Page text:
Cecil Demott (right), a producer from Rock Port, Mo., attends monthly marketing meetings. He’s a student of technical tools such as Bollinger Bands.
About half of the Rock Port club members also subscribe to Brugler’s Ag Market Professionals advisory service. The other half attend as a monthly marketing checkpoint. All pay annual dues of $450. Dues for the Iowa State clubs typically average $10 per person per meeting.
Members stay connected outside of meetings. “Four or five have decided to put together 1 million bushels of corn and sell them to a big elevator as a group deal to get a big basis push,” Brugler says.
Ivan Woltemath and his son, Mike, farm near Hamburg, Iowa, and drive south each month for Brugler’s meetings. Ivan acknowledges many farmers think that marketing is dull and that they’re too busy to learn. Yet those who take the time will reap the benefits.
“You are the boss,” Mike explains. “You are the one who needs to pull that marketing trigger.”
In Person And Online. Both Brugler’s groups and the Extension groups can continue learning about marketing online.
“Some months I’ll go to the meeting, and then I’ll turn around and listen to the webinar to make sure I didn’t miss anything,” explains Cecil Demott, a corn-and-soybean producer from Rock Port, who has attended Brugler’s meetings since 2004. He has benefited from learning about tools such as Bollinger Bands, which measure volatility around a moving average, and Stochastic RSI, which can help assess whether commodities are overbought or oversold.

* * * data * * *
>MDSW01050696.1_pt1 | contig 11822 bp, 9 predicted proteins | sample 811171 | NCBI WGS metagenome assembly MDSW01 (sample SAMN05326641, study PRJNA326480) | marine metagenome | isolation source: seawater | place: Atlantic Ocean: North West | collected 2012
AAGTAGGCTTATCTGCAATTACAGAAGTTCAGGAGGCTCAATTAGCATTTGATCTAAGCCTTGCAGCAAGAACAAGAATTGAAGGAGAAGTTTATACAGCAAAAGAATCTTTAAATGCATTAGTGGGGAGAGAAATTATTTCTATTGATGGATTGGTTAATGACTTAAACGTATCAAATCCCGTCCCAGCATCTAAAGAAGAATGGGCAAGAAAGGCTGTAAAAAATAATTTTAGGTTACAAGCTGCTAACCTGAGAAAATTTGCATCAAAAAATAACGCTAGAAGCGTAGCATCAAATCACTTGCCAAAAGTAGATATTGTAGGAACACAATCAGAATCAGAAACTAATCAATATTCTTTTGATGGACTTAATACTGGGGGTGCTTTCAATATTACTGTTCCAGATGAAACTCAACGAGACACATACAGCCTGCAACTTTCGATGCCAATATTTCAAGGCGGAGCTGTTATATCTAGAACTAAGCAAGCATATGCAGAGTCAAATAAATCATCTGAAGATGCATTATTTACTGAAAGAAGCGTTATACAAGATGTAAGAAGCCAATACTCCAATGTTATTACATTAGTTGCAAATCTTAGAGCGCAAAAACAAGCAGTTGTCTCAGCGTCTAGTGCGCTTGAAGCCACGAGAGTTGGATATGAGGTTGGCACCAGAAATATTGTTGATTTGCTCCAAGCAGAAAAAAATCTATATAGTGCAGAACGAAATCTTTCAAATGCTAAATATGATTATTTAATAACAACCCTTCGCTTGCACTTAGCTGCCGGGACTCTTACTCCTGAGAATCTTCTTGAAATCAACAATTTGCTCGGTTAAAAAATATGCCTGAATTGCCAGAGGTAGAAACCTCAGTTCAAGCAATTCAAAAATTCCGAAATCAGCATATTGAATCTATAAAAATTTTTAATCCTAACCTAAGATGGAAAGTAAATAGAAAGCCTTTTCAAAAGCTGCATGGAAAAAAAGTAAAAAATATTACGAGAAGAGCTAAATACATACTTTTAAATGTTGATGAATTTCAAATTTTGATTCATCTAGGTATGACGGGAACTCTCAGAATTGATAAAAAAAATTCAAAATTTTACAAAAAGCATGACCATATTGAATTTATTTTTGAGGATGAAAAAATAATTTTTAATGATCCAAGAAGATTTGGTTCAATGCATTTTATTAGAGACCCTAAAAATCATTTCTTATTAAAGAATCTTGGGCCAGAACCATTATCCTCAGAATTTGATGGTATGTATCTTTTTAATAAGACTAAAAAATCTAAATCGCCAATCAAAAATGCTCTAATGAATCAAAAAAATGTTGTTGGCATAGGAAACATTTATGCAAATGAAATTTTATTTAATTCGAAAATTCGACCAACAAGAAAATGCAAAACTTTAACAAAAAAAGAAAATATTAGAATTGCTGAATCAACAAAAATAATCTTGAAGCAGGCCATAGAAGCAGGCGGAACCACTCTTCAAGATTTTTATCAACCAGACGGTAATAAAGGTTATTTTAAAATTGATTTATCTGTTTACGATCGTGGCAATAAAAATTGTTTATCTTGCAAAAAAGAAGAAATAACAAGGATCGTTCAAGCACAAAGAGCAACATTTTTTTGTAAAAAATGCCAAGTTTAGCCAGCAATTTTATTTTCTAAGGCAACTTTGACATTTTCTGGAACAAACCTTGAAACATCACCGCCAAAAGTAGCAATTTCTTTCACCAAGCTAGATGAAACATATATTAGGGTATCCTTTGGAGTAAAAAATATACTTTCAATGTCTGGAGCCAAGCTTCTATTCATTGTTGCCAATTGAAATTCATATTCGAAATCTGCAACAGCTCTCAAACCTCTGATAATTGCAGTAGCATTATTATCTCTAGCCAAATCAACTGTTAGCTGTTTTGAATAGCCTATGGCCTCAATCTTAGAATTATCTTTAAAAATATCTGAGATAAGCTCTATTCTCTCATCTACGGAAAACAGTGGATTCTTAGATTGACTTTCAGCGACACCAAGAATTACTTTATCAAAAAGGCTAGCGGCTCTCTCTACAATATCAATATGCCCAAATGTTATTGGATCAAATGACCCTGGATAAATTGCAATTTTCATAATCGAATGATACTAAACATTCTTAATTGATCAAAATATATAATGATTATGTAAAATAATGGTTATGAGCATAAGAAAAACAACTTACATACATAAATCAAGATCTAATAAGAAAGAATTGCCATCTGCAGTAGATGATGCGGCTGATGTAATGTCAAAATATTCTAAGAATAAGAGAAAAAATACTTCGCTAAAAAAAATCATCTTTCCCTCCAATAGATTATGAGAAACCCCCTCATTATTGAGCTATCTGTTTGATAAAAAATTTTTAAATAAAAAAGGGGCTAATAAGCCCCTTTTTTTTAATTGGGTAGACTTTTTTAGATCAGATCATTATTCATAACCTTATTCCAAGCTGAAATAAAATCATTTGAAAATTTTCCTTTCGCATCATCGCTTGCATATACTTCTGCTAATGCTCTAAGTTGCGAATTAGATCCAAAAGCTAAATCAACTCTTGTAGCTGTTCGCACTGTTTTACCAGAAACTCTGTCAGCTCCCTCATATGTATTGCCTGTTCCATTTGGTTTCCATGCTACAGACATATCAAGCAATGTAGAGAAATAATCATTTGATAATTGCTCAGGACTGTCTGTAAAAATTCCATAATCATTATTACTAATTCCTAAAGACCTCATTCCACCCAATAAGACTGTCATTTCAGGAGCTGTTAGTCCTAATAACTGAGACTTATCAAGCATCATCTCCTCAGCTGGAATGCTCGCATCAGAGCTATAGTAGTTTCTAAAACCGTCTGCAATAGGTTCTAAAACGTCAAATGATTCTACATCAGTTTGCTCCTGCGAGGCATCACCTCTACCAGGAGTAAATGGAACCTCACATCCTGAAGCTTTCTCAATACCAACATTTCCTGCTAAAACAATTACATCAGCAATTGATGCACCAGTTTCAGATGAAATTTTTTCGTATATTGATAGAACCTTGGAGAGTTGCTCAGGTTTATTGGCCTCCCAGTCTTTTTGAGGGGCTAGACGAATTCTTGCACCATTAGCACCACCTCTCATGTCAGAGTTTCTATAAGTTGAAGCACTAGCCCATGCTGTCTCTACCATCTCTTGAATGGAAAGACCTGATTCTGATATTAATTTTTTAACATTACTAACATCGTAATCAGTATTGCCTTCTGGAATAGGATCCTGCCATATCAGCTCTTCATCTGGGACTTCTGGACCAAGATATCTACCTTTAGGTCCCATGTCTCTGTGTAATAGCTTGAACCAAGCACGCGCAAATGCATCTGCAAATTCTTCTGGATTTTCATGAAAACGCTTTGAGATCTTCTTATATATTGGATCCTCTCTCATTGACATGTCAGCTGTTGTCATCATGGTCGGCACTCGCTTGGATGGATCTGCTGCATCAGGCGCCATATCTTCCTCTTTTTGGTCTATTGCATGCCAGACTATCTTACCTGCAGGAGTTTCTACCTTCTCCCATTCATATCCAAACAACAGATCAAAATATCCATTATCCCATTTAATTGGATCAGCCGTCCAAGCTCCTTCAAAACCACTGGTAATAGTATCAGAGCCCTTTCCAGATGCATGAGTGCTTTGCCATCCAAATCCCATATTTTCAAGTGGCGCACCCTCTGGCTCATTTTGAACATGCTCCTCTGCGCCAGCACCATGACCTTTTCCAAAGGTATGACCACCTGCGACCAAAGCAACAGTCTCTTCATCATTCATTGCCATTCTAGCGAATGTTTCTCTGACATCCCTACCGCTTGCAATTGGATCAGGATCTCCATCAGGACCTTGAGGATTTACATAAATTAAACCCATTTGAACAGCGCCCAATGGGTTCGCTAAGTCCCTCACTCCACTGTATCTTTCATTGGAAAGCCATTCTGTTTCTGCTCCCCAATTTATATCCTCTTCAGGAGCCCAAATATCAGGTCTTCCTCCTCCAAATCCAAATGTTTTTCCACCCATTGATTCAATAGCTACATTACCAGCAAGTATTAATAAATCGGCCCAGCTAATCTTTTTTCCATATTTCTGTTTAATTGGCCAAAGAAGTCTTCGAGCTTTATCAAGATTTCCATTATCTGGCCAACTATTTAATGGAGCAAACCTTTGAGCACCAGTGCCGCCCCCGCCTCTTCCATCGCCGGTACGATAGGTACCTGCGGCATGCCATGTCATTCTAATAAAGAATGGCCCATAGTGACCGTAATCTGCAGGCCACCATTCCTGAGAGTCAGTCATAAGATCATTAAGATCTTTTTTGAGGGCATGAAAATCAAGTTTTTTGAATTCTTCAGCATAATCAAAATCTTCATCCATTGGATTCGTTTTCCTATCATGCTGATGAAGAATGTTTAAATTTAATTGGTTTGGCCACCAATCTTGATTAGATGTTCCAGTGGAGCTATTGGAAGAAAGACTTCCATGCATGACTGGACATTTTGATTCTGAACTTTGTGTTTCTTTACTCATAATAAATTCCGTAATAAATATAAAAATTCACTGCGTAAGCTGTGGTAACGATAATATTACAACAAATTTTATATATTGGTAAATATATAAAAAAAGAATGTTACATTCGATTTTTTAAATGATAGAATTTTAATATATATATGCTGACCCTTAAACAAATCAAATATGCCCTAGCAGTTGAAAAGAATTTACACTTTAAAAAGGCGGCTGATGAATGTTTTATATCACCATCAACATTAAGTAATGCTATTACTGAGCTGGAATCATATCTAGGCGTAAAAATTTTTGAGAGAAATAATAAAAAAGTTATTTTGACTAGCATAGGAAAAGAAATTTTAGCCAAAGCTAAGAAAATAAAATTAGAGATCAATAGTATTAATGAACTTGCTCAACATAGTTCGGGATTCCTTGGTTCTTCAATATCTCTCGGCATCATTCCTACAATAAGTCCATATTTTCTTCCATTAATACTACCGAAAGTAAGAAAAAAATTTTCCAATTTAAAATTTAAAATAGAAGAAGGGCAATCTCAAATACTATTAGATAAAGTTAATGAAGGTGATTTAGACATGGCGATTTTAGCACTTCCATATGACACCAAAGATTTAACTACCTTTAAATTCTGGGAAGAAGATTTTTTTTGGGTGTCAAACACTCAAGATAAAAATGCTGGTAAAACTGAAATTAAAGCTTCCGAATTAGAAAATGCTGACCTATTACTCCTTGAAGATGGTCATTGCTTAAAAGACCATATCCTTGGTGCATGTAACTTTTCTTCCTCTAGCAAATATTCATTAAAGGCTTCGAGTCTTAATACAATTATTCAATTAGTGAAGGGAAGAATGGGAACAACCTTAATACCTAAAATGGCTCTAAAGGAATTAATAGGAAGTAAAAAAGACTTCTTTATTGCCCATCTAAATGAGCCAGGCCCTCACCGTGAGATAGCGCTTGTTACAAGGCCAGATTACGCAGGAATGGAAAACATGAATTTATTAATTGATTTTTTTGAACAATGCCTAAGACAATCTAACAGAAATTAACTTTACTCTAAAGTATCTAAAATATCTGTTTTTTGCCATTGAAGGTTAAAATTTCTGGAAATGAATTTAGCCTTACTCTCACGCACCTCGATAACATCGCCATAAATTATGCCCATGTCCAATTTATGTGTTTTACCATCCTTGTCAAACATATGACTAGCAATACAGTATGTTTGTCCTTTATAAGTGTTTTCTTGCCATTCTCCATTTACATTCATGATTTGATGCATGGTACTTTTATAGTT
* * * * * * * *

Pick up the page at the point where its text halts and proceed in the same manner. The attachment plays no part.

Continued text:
“If you want to stay in business and you want to be in the top third of the selling range, I think you’ve got to understand what’s going on in the market,” Demott says.
Diligent study should give producers an edge at a time when marketing skills matter more than ever.
How To Make The Most Of A Grain Marketing Club
Meet Face To Face And Online. Most marketing clubs have in-person and online educational components. Participate in both settings to learn as much as possible, share ideas and look ahead.
Think About The Bottom Line. One of the primary purposes of attending a club is to benefit your bottom line. Take notes on tools and strategies that give you better margin control and generate profitability above breakeven or the cost of ownership for stored bushels.
Ask A Lot Of Questions. These meetings aren’t for bashful people. Participants gather to learn, so understand where your weaknesses lie and ask questions of expert speakers and fellow farmers who can help improve your business.
Find Compelling Speakers. The quality of the presenter matters a lot. Find a club where organizers and guest speakers are consistently sharing good information in an engaging way. “It does make the meeting go better, and I think you pay closer attention without falling asleep,” Pierce jokes.
Build Networks With Peers. Actual business partnerships can form from connections made in marketing groups. Look for producers with similar goals or needs and find ways to market crops together or strategize.